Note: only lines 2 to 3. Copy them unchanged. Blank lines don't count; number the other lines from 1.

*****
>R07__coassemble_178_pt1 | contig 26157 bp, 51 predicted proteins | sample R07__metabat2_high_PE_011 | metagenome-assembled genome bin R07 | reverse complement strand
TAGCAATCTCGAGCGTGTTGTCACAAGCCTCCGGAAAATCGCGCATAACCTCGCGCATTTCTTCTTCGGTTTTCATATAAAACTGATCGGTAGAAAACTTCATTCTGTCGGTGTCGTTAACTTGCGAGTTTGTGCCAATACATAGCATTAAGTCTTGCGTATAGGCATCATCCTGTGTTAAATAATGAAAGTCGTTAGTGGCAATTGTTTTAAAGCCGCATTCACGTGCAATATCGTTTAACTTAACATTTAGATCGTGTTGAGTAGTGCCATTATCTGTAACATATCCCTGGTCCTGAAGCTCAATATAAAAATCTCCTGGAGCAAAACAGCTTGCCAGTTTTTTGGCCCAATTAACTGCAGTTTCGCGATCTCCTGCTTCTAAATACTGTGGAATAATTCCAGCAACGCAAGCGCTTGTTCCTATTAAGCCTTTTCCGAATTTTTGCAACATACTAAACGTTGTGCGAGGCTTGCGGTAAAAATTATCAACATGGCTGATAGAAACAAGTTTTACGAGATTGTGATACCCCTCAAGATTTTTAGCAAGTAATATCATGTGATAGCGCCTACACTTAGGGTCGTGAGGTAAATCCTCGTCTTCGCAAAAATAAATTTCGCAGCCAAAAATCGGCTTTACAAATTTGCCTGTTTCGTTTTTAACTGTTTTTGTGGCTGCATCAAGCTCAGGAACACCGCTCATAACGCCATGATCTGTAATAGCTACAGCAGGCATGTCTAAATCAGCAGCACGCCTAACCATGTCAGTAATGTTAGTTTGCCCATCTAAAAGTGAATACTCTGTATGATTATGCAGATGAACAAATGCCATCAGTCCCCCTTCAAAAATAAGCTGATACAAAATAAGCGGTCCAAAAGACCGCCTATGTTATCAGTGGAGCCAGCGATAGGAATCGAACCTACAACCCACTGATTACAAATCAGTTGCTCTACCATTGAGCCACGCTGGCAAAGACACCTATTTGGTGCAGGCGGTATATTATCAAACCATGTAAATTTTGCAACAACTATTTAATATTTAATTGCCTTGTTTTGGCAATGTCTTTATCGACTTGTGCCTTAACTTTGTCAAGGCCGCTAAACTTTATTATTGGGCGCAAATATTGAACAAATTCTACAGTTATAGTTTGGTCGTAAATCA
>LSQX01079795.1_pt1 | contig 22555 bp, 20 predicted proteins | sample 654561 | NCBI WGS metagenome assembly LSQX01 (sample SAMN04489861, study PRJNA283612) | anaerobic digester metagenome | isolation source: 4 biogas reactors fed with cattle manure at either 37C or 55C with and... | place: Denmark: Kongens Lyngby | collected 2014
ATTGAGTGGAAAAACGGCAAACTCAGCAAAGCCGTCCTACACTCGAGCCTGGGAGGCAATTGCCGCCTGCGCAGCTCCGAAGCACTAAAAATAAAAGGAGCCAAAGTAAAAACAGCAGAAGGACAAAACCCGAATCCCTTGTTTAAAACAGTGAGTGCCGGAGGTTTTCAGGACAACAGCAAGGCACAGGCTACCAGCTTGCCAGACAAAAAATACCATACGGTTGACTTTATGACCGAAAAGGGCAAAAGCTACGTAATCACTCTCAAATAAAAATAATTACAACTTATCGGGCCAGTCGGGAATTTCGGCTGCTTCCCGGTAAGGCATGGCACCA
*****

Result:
TAGCAATCTCGAGCGTGTTGTCACAAGCCTCCGGAAAATCGCGCATAACCTCGCGCATTTCTTCTTCGGTTTTCATATAAAACTGATCGGTAGAAAACTTCATTCTGTCGGTGTCGTTAACTTGCGAGTTTGTGCCAATACATAGCATTAAGTCTTGCGTATAGGCATCATCCTGTGTTAAATAATGAAAGTCGTTAGTGGCAATTGTTTTAAAGCCGCATTCACGTGCAATATCGTTTAACTTAACATTTAGATCGTGTTGAGTAGTGCCATTATCTGTAACATATCCCTGGTCCTGAAGCTCAATATAAAAATCTCCTGGAGCAAAACAGCTTGCCAGTTTTTTGGCCCAATTAACTGCAGTTTCGCGATCTCCTGCTTCTAAATACTGTGGAATAATTCCAGCAACGCAAGCGCTTGTTCCTATTAAGCCTTTTCCGAATTTTTGCAACATACTAAACGTTGTGCGAGGCTTGCGGTAAAAATTATCAACATGGCTGATAGAAACAAGTTTTACGAGATTGTGATACCCCTCAAGATTTTTAGCAAGTAATATCATGTGATAGCGCCTACACTTAGGGTCGTGAGGTAAATCCTCGTCTTCGCAAAAATAAATTTCGCAGCCAAAAATCGGCTTTACAAATTTGCCTGTTTCGTTTTTAACTGTTTTTGTGGCTGCATCAAGCTCAGGAACACCGCTCATAACGCCATGATCTGTAATAGCTACAGCAGGCATGTCTAAATCAGCAGCACGCCTAACCATGTCAGTAATGTTAGTTTGCCCATCTAAAAGTGAATACTCTGTATGATTATGCAGATGAACAAATGCCATCAGTCCCCCTTCAAAAATAAGCTGATACAAAATAAGCGGTCCAAAAGACCGCCTATGTTATCAGTGGAGCCAGCGATAGGAATCGAACCTACAACCCACTGATTACAAATCAGTTGCTCTACCATTGAGCCACGCTGGCAAAGACACCTATTTGGTGCAGGCGGTATATTATCAAACCATGTAAATTTTGCAACAACTATTTAATATTTAATTGCCTTGTTTTGGCAATGTCTTTATCGACTTGTGCCTTAACTTTGTCAAGGCCGCTAAACTTTATTATTGGGCGCAAATATTGAACAAATTCTACAGTTATAGTTTGGTCGTAAATCA
>LSQX01079795.1_pt1 | contig 22555 bp, 20 predicted proteins | sample 654561 | NCBI WGS metagenome assembly LSQX01 (sample SAMN04489861, study PRJNA283612) | anaerobic digester metagenome | isolation source: 4 biogas reactors fed with cattle manure at either 37C or 55C with and... | place: Denmark: Kongens Lyngby | collected 2014